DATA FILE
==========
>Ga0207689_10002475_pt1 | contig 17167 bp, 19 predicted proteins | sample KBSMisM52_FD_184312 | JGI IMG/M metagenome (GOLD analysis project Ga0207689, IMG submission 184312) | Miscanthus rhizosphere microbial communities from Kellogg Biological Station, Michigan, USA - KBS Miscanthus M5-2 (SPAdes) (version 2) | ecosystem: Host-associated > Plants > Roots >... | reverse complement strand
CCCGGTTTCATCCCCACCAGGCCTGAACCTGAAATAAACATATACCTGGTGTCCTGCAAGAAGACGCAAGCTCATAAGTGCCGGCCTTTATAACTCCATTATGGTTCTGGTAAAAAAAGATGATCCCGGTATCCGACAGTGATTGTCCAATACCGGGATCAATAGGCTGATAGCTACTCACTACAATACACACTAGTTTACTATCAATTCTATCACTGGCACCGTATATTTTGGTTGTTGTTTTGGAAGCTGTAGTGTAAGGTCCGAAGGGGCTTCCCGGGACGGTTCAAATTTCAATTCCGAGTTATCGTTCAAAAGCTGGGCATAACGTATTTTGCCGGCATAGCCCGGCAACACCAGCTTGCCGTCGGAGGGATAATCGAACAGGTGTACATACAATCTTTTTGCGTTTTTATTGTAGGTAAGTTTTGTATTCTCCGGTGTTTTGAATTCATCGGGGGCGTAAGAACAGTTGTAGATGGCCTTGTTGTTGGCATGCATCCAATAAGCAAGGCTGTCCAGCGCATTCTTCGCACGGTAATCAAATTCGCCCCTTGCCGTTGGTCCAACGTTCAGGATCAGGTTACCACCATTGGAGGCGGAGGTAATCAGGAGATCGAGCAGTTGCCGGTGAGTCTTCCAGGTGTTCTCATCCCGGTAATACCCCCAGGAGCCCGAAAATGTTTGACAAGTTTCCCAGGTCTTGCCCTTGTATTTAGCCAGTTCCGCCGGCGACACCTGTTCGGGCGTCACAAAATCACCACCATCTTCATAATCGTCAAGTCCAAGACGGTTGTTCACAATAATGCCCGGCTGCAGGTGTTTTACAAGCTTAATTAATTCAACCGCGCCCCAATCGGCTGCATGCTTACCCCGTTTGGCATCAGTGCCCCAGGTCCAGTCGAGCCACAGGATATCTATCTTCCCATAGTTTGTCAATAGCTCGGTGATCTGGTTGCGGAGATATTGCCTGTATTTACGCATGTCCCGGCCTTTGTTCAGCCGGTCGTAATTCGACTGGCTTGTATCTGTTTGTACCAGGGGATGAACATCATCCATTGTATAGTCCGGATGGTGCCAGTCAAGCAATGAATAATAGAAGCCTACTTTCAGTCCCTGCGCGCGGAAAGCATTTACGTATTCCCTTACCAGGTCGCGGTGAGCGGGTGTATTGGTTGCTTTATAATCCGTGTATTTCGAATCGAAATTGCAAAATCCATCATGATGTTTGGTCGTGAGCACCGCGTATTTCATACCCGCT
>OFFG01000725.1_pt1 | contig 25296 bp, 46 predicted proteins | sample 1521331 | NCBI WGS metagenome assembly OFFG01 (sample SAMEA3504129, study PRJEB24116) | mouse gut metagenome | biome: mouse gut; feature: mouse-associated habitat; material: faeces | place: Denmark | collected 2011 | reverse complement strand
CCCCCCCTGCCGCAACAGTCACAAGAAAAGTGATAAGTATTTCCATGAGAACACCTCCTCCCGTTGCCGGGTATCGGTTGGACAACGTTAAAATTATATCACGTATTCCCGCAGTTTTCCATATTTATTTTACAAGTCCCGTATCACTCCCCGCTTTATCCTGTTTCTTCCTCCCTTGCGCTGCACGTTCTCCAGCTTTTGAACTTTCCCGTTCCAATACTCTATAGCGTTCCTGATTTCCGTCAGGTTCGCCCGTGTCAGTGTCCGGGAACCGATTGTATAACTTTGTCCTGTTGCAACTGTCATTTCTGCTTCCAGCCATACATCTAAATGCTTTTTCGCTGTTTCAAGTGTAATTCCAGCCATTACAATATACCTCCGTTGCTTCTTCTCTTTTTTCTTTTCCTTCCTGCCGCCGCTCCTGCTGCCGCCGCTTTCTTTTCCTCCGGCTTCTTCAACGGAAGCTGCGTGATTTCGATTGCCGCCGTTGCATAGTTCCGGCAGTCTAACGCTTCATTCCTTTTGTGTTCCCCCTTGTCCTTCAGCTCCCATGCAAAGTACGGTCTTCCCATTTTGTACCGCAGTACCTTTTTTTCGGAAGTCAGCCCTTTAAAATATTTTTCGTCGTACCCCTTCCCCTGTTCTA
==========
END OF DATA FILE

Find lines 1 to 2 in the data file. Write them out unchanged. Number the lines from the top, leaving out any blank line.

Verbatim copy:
>Ga0207689_10002475_pt1 | contig 17167 bp, 19 predicted proteins | sample KBSMisM52_FD_184312 | JGI IMG/M metagenome (GOLD analysis project Ga0207689, IMG submission 184312) | Miscanthus rhizosphere microbial communities from Kellogg Biological Station, Michigan, USA - KBS Miscanthus M5-2 (SPAdes) (version 2) | ecosystem: Host-associated > Plants > Roots >... | reverse complement strand
CCCGGTTTCATCCCCACCAGGCCTGAACCTGAAATAAACATATACCTGGTGTCCTGCAAGAAGACGCAAGCTCATAAGTGCCGGCCTTTATAACTCCATTATGGTTCTGGTAAAAAAAGATGATCCCGGTATCCGACAGTGATTGTCCAATACCGGGATCAATAGGCTGATAGCTACTCACTACAATACACACTAGTTTACTATCAATTCTATCACTGGCACCGTATATTTTGGTTGTTGTTTTGGAAGCTGTAGTGTAAGGTCCGAAGGGGCTTCCCGGGACGGTTCAAATTTCAATTCCGAGTTATCGTTCAAAAGCTGGGCATAACGTATTTTGCCGGCATAGCCCGGCAACACCAGCTTGCCGTCGGAGGGATAATCGAACAGGTGTACATACAATCTTTTTGCGTTTTTATTGTAGGTAAGTTTTGTATTCTCCGGTGTTTTGAATTCATCGGGGGCGTAAGAACAGTTGTAGATGGCCTTGTTGTTGGCATGCATCCAATAAGCAAGGCTGTCCAGCGCATTCTTCGCACGGTAATCAAATTCGCCCCTTGCCGTTGGTCCAACGTTCAGGATCAGGTTACCACCATTGGAGGCGGAGGTAATCAGGAGATCGAGCAGTTGCCGGTGAGTCTTCCAGGTGTTCTCATCCCGGTAATACCCCCAGGAGCCCGAAAATGTTTGACAAGTTTCCCAGGTCTTGCCCTTGTATTTAGCCAGTTCCGCCGGCGACACCTGTTCGGGCGTCACAAAATCACCACCATCTTCATAATCGTCAAGTCCAAGACGGTTGTTCACAATAATGCCCGGCTGCAGGTGTTTTACAAGCTTAATTAATTCAACCGCGCCCCAATCGGCTGCATGCTTACCCCGTTTGGCATCAGTGCCCCAGGTCCAGTCGAGCCACAGGATATCTATCTTCCCATAGTTTGTCAATAGCTCGGTGATCTGGTTGCGGAGATATTGCCTGTATTTACGCATGTCCCGGCCTTTGTTCAGCCGGTCGTAATTCGACTGGCTTGTATCTGTTTGTACCAGGGGATGAACATCATCCATTGTATAGTCCGGATGGTGCCAGTCAAGCAATGAATAATAGAAGCCTACTTTCAGTCCCTGCGCGCGGAAAGCATTTACGTATTCCCTTACCAGGTCGCGGTGAGCGGGTGTATTGGTTGCTTTATAATCCGTGTATTTCGAATCGAAATTGCAAAATCCATCATGATGTTTGGTCGTGAGCACCGCGTATTTCATACCCGCT